Such a thin chronology and little background knowledge has led to gross misinterpretations of his works, and thus further investigation must always be done to conclude with confidence that Aelbert Cuyp is the genuine source of such great paintings.
The dining room, now decorated with what appear to be Dutch tiles but is in fact trompe l ' oeil, contains a collection of small, mainly Dutch, paintings from the 16th and 17th centuries by such artists as Aelbert Cuyp, Adrian van Ostade and Jan Steen.
It consists of 84 paintings and includes some outstanding works by artists including Hendrick Avercamp, Gerard Ter Borch, Pieter Claesz, Aelbert Cuyp, Frans Hals, Pieter de Hooch, Jacob van Ruisdael, Jan Steen, David Teniers the Younger and Willem van de Velde.
Cuyp and after
The same feeling and similar subjects are found in Cuyp and Van Der Neer, before and after their partnership, but Cuyp was the leading genius.
They are less valuable in the market than those of Cuyp or Hobbema ; but, possessing a charm peculiarly their own, they are much sought after by collectors.
Cuyp and painted
We are near Dordrecht in the landscape sunset of the Louvre, in which Cuyp evidently painted the foreground and cows.
In the National Gallery, London picture Cuyp signs his name on the pail of a milkmaid, whose figure and red skirt he has painted with light effectiveness near the edge of Van Der Neer's landscape.
Cuyp and so
Cuyp took from van Goyen the straw yellow and light brown tones that are so apparent in his Dunes ( 1629 ) and the broken brush technique also very noticeable in that same work.
In addition to the scarcely documented and confirmed biography of Cuyp ’ s life, and even more so than his amalgamated style from his three main influences, there are yet other factors that have led to the misattribution and confusion over Aelbert Cuyp ’ s works for hundreds of years.
Cuyp and similar
Calraet mimicked Cuyp ’ s style, incorporating the same aspects, and produced similar landscapes to that of the latter.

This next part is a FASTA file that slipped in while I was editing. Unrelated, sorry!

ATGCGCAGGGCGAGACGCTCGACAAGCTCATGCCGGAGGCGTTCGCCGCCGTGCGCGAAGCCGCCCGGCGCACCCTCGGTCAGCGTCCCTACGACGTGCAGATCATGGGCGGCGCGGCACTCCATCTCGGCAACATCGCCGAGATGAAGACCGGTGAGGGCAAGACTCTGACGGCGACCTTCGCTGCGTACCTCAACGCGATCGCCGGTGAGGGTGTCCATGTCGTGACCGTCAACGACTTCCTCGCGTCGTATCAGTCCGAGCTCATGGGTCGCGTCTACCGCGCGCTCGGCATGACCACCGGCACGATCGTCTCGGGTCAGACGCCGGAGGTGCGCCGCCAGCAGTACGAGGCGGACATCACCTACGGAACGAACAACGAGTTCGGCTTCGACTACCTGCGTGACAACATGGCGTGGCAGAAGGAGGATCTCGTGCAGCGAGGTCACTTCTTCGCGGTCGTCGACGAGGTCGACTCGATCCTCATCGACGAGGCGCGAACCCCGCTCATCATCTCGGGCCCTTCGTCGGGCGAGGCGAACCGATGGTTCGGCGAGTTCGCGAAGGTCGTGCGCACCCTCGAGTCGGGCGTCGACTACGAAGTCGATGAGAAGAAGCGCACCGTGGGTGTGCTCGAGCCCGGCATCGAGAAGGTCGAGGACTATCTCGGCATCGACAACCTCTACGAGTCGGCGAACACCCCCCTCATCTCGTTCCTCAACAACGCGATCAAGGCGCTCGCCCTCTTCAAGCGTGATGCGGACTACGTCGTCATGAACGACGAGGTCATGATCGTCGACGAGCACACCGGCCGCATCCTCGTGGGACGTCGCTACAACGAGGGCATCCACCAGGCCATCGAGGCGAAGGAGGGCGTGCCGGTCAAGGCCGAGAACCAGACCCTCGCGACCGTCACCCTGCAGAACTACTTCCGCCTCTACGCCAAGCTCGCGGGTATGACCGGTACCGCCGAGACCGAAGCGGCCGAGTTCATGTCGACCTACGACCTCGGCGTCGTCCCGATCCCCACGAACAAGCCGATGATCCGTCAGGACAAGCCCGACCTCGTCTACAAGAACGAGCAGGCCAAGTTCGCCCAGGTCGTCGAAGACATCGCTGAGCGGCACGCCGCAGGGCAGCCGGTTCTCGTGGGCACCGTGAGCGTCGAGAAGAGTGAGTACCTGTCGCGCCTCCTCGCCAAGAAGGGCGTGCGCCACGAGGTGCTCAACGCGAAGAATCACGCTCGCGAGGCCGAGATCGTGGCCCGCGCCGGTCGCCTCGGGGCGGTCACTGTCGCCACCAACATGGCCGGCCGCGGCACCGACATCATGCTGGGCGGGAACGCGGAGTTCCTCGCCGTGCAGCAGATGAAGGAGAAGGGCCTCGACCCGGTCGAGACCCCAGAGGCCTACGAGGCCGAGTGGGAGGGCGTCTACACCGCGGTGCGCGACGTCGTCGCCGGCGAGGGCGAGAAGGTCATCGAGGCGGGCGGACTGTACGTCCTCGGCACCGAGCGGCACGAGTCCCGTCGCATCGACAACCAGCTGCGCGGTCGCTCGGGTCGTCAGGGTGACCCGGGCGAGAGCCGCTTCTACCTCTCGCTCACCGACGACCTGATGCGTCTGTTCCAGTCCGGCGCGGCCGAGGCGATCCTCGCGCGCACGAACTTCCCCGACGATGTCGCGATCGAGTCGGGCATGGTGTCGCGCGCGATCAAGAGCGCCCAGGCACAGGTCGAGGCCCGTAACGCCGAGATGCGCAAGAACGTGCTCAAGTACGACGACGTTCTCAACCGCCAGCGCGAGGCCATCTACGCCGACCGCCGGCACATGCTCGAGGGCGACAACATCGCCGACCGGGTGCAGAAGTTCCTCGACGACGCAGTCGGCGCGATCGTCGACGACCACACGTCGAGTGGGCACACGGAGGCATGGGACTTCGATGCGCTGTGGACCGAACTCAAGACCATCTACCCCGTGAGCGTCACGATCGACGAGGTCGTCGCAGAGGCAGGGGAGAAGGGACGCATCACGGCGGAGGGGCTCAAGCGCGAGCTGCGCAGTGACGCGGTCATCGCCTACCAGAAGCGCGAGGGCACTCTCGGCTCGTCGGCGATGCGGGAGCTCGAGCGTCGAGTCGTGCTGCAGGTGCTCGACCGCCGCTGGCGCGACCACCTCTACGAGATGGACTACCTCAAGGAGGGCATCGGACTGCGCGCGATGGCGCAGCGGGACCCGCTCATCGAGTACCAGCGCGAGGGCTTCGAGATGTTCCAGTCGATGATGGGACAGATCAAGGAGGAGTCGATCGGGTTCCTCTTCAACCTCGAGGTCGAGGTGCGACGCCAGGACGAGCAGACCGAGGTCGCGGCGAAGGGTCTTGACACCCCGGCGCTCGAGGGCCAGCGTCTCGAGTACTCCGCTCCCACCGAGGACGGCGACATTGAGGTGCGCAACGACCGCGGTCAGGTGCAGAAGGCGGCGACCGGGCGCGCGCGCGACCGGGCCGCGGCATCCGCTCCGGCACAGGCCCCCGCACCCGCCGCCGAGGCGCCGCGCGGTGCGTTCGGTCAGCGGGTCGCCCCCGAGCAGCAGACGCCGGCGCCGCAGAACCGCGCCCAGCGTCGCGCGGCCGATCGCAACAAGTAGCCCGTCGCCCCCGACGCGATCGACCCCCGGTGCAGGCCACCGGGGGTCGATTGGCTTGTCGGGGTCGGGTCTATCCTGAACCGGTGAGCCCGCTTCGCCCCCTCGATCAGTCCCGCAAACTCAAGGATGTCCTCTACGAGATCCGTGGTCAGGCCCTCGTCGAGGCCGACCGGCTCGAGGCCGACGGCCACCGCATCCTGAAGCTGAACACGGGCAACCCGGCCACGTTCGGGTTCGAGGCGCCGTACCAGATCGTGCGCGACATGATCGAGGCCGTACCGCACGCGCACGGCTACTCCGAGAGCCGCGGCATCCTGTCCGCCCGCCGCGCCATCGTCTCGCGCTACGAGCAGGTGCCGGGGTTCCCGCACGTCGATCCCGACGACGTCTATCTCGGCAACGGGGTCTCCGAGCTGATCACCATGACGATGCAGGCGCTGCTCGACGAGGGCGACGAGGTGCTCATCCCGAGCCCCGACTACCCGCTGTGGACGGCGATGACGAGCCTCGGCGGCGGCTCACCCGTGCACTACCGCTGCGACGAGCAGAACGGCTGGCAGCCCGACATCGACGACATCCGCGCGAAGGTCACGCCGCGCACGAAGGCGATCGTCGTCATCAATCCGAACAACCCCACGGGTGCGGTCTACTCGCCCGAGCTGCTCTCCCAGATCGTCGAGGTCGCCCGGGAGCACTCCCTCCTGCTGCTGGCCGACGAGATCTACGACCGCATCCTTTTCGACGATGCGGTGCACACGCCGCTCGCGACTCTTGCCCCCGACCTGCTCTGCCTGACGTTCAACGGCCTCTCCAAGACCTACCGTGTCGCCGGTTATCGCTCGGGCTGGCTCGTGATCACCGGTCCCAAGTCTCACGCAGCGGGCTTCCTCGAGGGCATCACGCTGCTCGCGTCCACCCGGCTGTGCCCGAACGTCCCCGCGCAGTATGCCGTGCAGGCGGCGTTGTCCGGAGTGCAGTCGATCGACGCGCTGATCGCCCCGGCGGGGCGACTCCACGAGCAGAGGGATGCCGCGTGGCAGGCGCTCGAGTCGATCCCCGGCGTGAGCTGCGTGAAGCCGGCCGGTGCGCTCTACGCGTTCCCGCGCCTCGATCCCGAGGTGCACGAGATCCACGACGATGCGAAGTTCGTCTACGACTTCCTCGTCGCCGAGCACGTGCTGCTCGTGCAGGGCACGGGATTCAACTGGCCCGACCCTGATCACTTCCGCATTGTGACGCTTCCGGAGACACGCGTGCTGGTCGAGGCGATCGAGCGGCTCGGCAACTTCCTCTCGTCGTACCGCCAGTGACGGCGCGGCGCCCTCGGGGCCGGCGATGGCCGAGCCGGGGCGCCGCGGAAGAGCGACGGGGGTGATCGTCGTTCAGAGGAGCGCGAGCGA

Cuyp and signature
A very early picture, dated 1628, in the gallery of Gotha, bears the signature of Johannes in full and shows de Heem familiar with the technique of the young Aelbert Cuyp.
Cuyp and was
Aelbert Jacobsz Cuyp ( October 20, 1620 – November 15, 1691 ) was one of the leading Dutch landscape painters of the Dutch Golden Age in the 17th century.
Cuyp was one of the first Dutch painters to appreciate this new leap forward in style and while his own Both-inspired phase was quite short ( limited to the mid 1640s ) he did, more than any other contemporary Dutch artist, maximize the full chromatic scale for sunsets and sunrises.
His highly influenced style which incorporated Italianate lighting from Jan Both, broken brush technique and atonality from Jan van Goyen, and his ever-developing style from his father Jacob Gerritsz Cuyp was studied acutely by his most prominent follower, Abraham van Calraet.
It is this reluctance which was felt by the Rijksmuseum to reattribute works to other painters ( Abraham van Calraet does not even appear in a Museum catalogue until 1926, and even then he is not given his own entry ) which shows how important it is to art historians that painters are accurately connected to their works — and this is continuously necessary for those of Aelbert Cuyp, as Dordrecht ’ s most famous painter may not in fact be Dordrecht ’ s most famous painter.
At the age of eight, he was discovered at the famous Albert Cuyp Market by comedian Johnny Kraaykamp and made his television debut in AVRO's Weekendshow.
He was a contemporary of Albert Cuyp and Meindert Hobbema, and like the latter he lived and died in comparative obscurity.
Dordrecht, the home of Albert Cuyp, is sometimes found in his pictures, and substantial evidence exists that there was friendship between the two men.
Ferdinand Bol was first an apprentice of Jacob Cuyp in his hometown and / or of Abraham Bloemaert in Utrecht.